Steve Jobs Dies: His Unorthodox Treatment for Neuroendocrine Cancer

Some of Apple trailblazer Steve Jobs’s cancer treatment choices, from alternative therapies to a liver transplant, may not have extended his life—and may have even shortened it, reports Sharon Begley. Plus, full coverage of Jobs.


Justin Sullivan

Steve Jobs was right to be optimistic when, in 2004, he announced that he had cancer in his pancreas. Although cancer of the pancreas has a terrible prognosis—half of all patients with locally advanced pancreatic cancer die within 10 months of the diagnosis; half of those in whom it has metastasized die within six months—cancer in the pancreas is not necessarily a death sentence.

The difference is that pancreatic cancers arise from the pancreatic cells themselves; this is the kind that killed actor Patrick Swayze in 2009. But cancers in the pancreas, called neuroendocrine tumors, arise from islands of hormone-producing cells that happen to be in that organ. Jobs learned in 2003 that he had an extremely rare form of this cancer, an islet-cell neuroendocrine tumor. As the name implies, it arises from islet cells, the specialized factories within the pancreas that produce and secrete insulin, which cells need in order to take in glucose from the food we eat. Unlike pancreatic cancer, with neuroendocrine cancer “if you catch it early, there is a real potential for cure,” says cancer surgeon Joseph Kim of City of Hope, a comprehensive cancer center in Duarte, Calif.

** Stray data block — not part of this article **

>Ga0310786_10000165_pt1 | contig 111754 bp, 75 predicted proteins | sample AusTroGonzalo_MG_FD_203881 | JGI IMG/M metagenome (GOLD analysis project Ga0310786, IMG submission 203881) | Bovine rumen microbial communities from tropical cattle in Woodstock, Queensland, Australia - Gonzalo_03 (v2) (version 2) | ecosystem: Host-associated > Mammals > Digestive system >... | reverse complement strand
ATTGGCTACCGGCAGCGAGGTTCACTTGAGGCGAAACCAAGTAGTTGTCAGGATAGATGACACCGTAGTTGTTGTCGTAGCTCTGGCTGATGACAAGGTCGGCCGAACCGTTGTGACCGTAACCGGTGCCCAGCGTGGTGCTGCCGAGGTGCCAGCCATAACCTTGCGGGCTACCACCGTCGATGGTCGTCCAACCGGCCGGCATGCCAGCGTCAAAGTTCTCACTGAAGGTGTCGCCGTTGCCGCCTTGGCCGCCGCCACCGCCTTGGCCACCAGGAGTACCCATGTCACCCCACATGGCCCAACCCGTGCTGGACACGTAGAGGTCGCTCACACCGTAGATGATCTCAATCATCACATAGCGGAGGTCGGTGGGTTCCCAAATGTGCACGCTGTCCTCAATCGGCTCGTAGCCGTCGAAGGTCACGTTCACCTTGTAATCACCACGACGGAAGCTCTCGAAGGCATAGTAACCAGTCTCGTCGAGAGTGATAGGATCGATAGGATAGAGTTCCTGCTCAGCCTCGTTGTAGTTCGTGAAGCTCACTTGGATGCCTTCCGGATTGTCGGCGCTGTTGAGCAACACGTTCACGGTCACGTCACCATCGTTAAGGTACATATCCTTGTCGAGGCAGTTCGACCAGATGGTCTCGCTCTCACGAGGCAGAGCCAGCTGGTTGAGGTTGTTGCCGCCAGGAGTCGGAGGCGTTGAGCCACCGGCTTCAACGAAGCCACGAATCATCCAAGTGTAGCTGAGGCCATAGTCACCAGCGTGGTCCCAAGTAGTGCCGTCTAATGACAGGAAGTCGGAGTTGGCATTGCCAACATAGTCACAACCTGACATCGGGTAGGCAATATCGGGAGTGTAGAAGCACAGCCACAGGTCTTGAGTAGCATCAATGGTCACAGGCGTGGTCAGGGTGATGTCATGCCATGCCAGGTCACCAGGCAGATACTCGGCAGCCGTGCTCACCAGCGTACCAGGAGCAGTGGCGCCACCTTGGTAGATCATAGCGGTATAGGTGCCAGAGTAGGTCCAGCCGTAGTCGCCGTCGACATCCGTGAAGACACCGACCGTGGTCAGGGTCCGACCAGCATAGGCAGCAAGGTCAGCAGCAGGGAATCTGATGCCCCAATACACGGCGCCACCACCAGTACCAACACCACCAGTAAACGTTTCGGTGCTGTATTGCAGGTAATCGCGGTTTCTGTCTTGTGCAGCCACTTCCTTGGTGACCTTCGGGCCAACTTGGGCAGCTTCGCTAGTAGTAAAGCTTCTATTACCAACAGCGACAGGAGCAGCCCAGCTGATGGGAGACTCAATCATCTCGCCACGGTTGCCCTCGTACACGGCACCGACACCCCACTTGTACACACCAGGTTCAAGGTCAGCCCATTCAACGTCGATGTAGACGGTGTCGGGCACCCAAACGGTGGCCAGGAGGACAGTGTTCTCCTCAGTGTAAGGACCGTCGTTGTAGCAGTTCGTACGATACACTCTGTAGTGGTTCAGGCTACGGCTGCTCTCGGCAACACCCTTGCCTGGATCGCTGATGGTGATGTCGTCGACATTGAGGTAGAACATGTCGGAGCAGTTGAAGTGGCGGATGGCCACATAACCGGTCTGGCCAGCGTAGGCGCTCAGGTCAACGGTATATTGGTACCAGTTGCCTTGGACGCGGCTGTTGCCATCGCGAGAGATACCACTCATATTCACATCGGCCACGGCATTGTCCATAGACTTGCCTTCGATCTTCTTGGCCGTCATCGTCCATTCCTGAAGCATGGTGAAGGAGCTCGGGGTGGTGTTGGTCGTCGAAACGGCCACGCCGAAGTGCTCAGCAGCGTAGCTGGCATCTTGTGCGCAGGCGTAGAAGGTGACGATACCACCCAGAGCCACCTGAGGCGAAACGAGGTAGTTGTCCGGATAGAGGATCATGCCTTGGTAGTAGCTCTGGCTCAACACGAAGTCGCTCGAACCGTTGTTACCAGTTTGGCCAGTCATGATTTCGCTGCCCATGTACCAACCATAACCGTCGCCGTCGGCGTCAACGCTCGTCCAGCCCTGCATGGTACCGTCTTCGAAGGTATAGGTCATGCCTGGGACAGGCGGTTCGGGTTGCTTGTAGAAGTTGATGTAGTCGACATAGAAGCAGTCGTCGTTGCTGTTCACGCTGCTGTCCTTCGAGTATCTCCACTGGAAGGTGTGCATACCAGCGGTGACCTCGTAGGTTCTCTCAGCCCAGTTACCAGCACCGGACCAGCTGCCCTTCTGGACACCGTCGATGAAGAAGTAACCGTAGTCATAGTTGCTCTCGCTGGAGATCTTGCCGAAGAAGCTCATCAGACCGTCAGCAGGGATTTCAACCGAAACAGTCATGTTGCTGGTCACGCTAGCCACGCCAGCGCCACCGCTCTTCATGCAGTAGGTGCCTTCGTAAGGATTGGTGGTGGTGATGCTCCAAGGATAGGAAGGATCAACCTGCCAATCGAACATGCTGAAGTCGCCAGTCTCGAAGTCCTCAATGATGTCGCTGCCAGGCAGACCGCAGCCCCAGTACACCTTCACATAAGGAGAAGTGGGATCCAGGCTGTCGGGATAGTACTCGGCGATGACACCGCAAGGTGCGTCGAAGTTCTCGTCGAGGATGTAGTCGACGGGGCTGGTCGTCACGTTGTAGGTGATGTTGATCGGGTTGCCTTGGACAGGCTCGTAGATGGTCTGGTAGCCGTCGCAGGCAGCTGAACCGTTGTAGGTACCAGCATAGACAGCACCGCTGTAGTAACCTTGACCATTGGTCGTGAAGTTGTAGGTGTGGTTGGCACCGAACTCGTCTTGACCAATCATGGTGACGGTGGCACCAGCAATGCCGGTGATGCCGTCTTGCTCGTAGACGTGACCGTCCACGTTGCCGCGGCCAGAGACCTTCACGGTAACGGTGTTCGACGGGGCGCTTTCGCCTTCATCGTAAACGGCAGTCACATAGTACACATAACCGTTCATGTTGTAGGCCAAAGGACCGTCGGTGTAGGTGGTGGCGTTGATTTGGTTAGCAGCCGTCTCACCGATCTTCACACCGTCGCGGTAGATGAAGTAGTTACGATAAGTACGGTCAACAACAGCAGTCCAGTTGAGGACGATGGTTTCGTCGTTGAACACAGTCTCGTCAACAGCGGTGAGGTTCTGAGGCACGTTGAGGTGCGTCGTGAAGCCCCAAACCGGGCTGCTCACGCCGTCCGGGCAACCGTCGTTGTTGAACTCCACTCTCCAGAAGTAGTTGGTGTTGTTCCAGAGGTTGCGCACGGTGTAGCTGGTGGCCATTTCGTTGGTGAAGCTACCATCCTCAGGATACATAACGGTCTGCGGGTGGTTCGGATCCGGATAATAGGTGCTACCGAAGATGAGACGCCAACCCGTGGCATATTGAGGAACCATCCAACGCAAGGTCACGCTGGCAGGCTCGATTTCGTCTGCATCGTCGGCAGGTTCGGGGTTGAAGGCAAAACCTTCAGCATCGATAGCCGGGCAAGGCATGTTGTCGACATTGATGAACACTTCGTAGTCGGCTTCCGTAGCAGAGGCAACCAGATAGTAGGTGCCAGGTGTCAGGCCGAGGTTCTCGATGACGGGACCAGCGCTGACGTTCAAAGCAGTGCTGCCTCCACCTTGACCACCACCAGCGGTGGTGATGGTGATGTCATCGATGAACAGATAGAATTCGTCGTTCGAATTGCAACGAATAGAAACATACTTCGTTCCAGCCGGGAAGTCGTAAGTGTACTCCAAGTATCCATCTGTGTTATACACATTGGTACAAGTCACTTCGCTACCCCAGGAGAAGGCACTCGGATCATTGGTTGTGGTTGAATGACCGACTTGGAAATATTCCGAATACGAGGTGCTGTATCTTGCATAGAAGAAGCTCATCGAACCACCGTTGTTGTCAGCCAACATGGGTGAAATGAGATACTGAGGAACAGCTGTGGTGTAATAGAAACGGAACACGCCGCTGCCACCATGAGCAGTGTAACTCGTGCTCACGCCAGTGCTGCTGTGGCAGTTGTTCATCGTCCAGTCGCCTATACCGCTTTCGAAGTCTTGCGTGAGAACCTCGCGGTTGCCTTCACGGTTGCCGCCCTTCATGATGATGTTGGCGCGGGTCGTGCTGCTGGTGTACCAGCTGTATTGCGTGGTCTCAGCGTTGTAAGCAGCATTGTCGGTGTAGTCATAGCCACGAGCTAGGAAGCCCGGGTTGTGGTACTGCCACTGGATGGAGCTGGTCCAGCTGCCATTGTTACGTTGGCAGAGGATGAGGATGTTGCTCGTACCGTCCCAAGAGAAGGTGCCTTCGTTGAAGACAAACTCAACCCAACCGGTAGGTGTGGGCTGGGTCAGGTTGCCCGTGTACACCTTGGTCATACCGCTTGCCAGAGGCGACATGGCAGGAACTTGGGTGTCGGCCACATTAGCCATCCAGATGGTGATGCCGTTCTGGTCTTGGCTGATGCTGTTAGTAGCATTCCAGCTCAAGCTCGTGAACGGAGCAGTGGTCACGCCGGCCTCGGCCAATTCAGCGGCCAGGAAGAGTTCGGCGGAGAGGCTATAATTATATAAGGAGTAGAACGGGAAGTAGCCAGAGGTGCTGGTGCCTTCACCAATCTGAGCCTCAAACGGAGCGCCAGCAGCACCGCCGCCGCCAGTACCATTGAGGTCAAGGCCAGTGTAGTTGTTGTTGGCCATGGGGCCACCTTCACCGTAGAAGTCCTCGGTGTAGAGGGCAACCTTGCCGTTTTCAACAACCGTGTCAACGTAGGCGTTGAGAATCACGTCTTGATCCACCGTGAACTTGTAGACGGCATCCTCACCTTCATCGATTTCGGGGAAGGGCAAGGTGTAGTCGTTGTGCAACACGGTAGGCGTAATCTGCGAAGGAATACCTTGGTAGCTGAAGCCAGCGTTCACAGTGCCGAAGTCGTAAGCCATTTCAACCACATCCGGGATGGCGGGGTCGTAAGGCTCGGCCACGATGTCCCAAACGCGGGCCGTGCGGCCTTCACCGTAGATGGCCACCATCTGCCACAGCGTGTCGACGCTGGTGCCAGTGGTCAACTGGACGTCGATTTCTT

But although neither Apple nor those close to Jobs were willing to discuss the treatments he elected or the course of his disease, interviews with experts on neuroendocrine tumors suggest that some of the choices he made did not extend his life and may have shortened it.